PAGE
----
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**Response Of Linear SDOF Systems To Harmonic Excitation**

Many dynamic systems are subjected to harmonic (sinusoidal) excitation. Rotating machinery is an example. Objectives Learn how o find response to harmonic excitation. Understand concept of resonance

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Undamped systems Response = harmonic wave with frequency ωn +harmonic wave with frequency of excitation The first component is due to initial conditions plus the force. The second component is due to the force

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**General equation for response to force**

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Harmonic Response Of Undamped System natural frequency=1 rad/sec, excitation frequency=2 rad/sec, x(0)=0.01 m, xd(0)=0.01

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Harmonic Response Of Undamped System natural frequency= 1 rad/sec, excitation frequency=0.95 rad/sec zero initial displacement and velocity

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Harmonic Response Of Undamped System natural frequency= 1 rad/sec, excitation frequency= rad/sec zero initial displacement and velocity

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Harmonic Response Of Undamped System natural frequency= 1 rad/sec, excitation frequency=20 rad/sec zero initial displacement and velocity

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Observations Response=harmonic wave with frequency ωn +harmonic wave with frequency of excitation When excitation frequency is almost equal to natural frequency, vibration amplitude is very large. Rapid oscillation with slowly varying amplitude. When excitation frequency is equal to the systems natural frequency, vibration amplitude= This condition is called resonance. When excitation frequency>>natural frequency, vibration amplitude is very small. The reason is that the system is too slow to follow the excitation.

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**Free vibration response (also called transient response)**

Damped systems Free vibration response (also called transient response) Particular response (steady-state response) Use equations that we learnt in the chapter for free vibration response for transient response. Transient dies out with time. Response converges to particular response with time.

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**Steady-state response**

We often ignore transient response and focus on steady-state response. Steady-state is response is solution of equation of motion: From experience we know that:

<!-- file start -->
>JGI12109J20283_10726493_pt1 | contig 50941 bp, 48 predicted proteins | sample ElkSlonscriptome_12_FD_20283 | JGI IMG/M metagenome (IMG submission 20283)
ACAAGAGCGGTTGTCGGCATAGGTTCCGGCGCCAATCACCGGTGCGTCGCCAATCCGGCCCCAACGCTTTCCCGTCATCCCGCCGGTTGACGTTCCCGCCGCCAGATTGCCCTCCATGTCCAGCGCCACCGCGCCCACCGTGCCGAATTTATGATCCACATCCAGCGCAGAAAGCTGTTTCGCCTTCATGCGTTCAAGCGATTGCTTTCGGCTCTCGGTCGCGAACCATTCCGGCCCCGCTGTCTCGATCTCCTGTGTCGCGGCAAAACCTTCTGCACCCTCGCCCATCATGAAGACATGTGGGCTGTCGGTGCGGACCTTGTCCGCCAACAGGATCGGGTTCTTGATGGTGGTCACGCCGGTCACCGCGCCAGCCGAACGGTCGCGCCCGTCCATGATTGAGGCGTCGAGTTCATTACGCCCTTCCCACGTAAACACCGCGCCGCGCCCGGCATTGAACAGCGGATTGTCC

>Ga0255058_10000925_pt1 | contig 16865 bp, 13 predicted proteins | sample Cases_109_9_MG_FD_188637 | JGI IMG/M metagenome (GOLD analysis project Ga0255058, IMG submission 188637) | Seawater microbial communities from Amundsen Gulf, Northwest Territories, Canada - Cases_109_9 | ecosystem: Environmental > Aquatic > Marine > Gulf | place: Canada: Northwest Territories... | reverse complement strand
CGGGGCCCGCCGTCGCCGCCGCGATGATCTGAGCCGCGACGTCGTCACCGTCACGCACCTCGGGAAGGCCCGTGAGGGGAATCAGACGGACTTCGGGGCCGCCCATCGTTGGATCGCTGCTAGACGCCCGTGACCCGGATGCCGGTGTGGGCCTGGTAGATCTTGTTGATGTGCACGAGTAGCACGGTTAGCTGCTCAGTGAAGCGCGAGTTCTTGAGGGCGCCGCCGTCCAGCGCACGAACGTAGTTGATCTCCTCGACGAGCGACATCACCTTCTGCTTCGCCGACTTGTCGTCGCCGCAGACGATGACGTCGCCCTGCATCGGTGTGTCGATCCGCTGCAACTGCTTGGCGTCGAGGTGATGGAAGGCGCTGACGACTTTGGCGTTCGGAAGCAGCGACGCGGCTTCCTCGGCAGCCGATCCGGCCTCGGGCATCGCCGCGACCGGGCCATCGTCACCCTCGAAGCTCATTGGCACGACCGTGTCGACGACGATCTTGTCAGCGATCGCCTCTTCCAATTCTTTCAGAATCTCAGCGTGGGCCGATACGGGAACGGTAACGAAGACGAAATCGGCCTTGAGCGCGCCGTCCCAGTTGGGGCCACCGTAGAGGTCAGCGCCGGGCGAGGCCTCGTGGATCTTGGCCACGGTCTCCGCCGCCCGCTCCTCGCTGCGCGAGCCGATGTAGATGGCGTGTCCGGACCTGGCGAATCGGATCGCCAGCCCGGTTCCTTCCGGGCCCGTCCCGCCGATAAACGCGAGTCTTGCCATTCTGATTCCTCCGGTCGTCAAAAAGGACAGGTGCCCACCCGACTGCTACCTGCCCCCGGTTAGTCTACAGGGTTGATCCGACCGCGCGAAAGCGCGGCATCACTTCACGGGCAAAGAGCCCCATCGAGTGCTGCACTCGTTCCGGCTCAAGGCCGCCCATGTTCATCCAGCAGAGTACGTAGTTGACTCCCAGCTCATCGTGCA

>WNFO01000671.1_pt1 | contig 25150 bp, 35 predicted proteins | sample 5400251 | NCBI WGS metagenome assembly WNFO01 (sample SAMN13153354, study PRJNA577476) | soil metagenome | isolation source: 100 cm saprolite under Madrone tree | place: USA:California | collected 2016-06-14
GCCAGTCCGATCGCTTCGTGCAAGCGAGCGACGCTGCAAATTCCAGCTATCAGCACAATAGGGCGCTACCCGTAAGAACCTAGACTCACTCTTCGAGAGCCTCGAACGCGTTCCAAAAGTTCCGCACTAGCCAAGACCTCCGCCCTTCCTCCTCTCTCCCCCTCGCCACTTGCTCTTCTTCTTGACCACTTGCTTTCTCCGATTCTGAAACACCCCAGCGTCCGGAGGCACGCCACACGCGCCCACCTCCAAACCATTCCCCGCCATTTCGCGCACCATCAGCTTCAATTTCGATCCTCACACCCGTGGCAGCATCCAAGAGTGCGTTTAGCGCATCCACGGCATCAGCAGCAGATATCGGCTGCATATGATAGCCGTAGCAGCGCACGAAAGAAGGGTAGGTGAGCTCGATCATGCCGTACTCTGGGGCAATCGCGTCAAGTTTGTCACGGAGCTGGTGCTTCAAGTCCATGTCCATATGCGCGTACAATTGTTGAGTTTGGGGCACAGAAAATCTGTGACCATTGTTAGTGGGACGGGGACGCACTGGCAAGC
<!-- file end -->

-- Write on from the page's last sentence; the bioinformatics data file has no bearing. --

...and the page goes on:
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Find coefficients A and B by substituting assumed equation for response in equation of motion and solving for these coefficients.

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Sine-in, sine-out property: Steady-state response to sine wave is also sine wave with same frequency as the excitation. Amplitude of response equal to quasi-static response times dynamic amplification factor. This is true for any value of damping ratio

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**Natural frequency 5 rad/sec, excitation frequency, 1 rad/sec**

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**Natural frequency 5 rad/sec, excitation frequency, 5 rad/sec**

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**Natural frequency 5 rad/sec, excitation frequency, 20 rad/sec**

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**Effect of frequency and damping on amplitude Natural freq. =5 rad/sec**

Effect of frequency and damping on amplitude Natural freq.=5 rad/sec. Amplitude of excitation=1. =0.1 =0.5 =0.5

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**Effect of frequency and damping on phase angle. Natural freq**

Effect of frequency and damping on phase angle. Natural freq.=5 rad/sec. Amplitude of excitation=1.

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Observations Response amplitude depends only on damping ratio, , and ratio of frequency of excitation over natural frequency, /n. /n small, response amplitude = F/k (quasi-static response) /n much greater than one, response amplitude is close to zero /n =1, and small (less than 0.1), response amplitude very large. If =0, response amplitude = Response amplitude is maximum for (resonant frequency). To reduce response amplitude a) change /n so that it is as far away from 1 as possible, or b) increase damping.

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**Observations (continued)**

Phase angle is always negative. For small /n, phase angle is almost zero. For /n =1, phase angle is -900. For large /n phase angle tends to -1800.

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